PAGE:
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Rental assistance still available in North Texas as SCOTUS ends eviction moratorium

Working with the City of Dallas, Interfaith Family Services provides help for people at risk of eviction. "Thankfully, we do have funding available to help."

DALLAS — The COVID-19 pandemic put a lot of families behind financially, including Keisha Green, a mother of five in Dallas.

"It's that sunken feeling of what am I going to do?" she said. She was working, but not making enough to comfortably make rent. 

About a month ago, Green turned to a local organization called Interfaith Family Services. "I'm glad I did. They have really turned my sad face to happy." 

Keisha said since she's been working with Interfaith, she's gotten a better job along with financial assistance and has come a long way.

Interfaith Family Services offers a transitional housing program that serves families who are currently homeless or at risk of becoming homeless. 

It also has a non-residential housing program that helps with rental assistance, utility assistance, financial and career coaching, financial services and child care help. Interfaith has been helping families since 1985. The organization partners with the City of Dallas.

RELATED: Here are programs still offering assistance with rent, utilities and mortgage in North Texas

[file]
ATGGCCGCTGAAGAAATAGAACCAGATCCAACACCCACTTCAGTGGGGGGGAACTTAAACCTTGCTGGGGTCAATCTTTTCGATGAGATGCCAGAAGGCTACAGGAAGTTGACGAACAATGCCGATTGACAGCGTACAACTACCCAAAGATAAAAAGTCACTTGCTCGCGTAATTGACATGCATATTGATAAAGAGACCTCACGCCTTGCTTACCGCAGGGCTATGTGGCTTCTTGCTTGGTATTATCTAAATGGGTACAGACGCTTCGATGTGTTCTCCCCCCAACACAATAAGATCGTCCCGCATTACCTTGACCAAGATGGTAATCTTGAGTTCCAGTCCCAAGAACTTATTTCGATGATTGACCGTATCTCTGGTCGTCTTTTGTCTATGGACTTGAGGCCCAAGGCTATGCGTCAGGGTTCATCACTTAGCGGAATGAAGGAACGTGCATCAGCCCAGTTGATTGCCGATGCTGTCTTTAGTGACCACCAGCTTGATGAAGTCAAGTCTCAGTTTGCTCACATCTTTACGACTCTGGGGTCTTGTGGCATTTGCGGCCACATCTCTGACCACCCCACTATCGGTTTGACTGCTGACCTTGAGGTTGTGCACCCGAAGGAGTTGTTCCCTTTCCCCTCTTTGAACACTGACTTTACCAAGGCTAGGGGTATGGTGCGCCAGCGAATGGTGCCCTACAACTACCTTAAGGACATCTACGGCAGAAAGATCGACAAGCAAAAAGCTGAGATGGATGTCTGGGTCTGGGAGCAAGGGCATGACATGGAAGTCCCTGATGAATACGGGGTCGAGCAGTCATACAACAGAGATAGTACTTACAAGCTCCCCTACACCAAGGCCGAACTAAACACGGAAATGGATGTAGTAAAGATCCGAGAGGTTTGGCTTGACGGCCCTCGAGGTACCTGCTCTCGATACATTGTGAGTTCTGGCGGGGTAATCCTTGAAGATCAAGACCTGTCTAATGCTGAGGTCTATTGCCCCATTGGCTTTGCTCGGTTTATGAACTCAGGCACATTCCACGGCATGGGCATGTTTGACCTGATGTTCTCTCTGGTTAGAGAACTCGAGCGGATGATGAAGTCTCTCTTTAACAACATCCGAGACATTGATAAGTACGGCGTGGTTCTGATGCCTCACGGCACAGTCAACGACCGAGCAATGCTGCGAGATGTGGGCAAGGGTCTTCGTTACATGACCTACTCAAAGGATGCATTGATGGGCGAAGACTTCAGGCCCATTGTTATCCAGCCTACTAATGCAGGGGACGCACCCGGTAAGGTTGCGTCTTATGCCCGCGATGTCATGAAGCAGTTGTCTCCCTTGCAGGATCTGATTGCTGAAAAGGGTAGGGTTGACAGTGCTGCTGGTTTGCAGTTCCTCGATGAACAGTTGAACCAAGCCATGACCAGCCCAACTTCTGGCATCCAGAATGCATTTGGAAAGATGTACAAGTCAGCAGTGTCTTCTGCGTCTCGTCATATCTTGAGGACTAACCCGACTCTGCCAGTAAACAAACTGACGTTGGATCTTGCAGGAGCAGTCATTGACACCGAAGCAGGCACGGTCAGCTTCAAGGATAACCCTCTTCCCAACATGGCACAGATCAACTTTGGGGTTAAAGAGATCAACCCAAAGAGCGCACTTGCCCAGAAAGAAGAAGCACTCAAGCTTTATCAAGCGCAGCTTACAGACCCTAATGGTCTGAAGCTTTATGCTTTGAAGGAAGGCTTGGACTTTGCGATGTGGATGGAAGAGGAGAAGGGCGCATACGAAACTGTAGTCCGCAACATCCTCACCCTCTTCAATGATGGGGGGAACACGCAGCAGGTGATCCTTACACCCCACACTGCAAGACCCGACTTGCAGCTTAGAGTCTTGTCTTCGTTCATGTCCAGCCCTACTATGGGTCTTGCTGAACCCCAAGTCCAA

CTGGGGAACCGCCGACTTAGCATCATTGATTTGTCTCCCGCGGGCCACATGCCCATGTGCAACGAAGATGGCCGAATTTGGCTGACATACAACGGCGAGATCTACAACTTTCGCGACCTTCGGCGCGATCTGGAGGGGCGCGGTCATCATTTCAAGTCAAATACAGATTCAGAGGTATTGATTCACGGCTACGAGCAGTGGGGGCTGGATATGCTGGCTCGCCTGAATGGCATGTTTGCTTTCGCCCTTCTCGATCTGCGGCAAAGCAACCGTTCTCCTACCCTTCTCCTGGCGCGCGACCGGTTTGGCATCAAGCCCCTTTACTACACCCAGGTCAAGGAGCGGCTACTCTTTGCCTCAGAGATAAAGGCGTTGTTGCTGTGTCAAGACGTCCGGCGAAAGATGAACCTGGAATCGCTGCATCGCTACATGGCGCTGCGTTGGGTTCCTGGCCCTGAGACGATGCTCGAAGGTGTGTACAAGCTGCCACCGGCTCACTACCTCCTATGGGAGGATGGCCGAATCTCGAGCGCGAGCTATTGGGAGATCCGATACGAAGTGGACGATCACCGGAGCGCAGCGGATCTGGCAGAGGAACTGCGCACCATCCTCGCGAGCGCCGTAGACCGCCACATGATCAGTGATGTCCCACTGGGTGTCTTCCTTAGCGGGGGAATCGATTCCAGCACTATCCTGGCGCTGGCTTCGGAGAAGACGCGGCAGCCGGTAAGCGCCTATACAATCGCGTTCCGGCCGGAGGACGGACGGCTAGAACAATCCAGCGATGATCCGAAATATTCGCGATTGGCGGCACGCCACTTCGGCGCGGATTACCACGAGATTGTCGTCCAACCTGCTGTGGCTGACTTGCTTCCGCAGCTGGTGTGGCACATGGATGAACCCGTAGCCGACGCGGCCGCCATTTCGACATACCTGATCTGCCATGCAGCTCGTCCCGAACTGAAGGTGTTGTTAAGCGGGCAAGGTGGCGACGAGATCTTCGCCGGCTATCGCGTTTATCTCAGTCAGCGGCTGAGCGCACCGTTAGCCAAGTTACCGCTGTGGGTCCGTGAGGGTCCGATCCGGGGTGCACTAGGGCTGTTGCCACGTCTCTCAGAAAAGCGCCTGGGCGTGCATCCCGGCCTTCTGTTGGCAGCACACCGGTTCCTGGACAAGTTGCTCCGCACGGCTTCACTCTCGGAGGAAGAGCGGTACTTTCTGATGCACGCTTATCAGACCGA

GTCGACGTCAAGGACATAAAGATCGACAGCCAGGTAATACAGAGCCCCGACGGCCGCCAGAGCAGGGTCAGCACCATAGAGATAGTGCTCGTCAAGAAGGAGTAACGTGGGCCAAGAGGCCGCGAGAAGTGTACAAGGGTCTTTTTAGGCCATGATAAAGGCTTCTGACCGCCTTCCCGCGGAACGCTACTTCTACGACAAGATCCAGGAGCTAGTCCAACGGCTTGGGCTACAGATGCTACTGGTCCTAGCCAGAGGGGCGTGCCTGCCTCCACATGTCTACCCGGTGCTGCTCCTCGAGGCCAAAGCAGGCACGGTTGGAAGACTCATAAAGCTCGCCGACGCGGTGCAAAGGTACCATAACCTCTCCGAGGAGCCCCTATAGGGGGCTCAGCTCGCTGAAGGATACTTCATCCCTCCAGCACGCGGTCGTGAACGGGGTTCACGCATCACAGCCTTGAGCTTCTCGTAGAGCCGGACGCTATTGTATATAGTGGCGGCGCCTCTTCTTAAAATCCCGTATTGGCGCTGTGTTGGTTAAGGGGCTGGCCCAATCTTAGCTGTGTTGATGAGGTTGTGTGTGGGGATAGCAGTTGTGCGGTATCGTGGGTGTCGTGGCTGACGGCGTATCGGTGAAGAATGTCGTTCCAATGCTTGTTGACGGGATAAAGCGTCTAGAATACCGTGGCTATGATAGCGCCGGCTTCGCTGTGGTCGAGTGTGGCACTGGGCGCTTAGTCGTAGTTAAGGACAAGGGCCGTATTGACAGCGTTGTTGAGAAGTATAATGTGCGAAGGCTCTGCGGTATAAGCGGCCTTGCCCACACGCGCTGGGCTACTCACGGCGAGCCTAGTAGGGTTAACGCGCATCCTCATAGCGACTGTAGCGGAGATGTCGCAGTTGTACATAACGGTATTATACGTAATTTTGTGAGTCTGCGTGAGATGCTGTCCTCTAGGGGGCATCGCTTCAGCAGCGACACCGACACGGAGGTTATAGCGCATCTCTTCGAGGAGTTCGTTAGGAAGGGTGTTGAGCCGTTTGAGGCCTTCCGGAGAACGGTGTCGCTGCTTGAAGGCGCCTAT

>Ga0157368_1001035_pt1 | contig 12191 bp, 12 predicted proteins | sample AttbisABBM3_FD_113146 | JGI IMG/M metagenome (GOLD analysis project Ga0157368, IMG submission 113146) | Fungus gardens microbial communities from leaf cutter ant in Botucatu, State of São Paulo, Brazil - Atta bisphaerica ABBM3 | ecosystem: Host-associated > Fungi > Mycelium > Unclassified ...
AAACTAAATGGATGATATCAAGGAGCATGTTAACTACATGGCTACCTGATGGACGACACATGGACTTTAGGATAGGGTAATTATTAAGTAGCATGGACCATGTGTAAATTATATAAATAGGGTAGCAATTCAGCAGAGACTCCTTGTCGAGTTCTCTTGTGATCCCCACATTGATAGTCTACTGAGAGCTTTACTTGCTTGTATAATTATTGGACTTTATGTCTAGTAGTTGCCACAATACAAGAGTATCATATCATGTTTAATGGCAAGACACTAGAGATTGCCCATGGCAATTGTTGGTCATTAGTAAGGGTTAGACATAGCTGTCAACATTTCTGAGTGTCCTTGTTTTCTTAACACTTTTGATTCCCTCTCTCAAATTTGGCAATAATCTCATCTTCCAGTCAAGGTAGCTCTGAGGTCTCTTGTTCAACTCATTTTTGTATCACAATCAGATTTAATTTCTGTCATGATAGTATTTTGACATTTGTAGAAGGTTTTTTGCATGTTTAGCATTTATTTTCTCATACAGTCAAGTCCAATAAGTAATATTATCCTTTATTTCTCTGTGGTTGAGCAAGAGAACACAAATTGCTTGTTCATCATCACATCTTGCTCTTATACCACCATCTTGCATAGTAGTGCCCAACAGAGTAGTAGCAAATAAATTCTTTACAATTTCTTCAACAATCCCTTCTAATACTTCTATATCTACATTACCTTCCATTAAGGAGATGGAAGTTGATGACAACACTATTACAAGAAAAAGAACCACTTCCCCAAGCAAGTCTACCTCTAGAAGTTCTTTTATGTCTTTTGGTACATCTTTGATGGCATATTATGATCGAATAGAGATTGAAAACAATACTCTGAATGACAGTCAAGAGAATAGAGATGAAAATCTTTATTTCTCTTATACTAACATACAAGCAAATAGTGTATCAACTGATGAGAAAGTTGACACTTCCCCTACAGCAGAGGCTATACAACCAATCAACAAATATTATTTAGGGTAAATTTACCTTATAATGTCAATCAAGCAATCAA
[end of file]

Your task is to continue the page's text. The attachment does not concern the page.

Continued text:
Since the pandemic started, the number of calls for help has increased.

"We're getting probably 150 to 200 inquiries per week," said Sylvia Arenas, a program manager with Interfaith Family Services. 

On Thursday, the U.S. Supreme Court ended the pandemic-related federal moratorium on residential evictions. The decision puts hundreds of thousands of tenants at risk of losing shelter.

And in the State of Texas, the state's eviction diversion program was extended to Oct. 1.

This is why Arenas hopes Interfaith Family Services and other groups can provide support on a local level. 

"This is a time of uncertainty. We have families that come to us completely afraid, uncertain of their future for their families. The lifting of [the federal moratorium] is really causing families to panic a little bit more," said Arenas. "Thankfully, we do have funding available to help families stay in their homes."

Green encourages families to reach out. "Everyone comes to a dark place. I've been there first hand, especially with five children. There is help out there," she said.

For residents in the City of Dallas who need financial assistance, Arenas said they can reach out to Interfaith Family Services online or on the phone at 214-827-7220.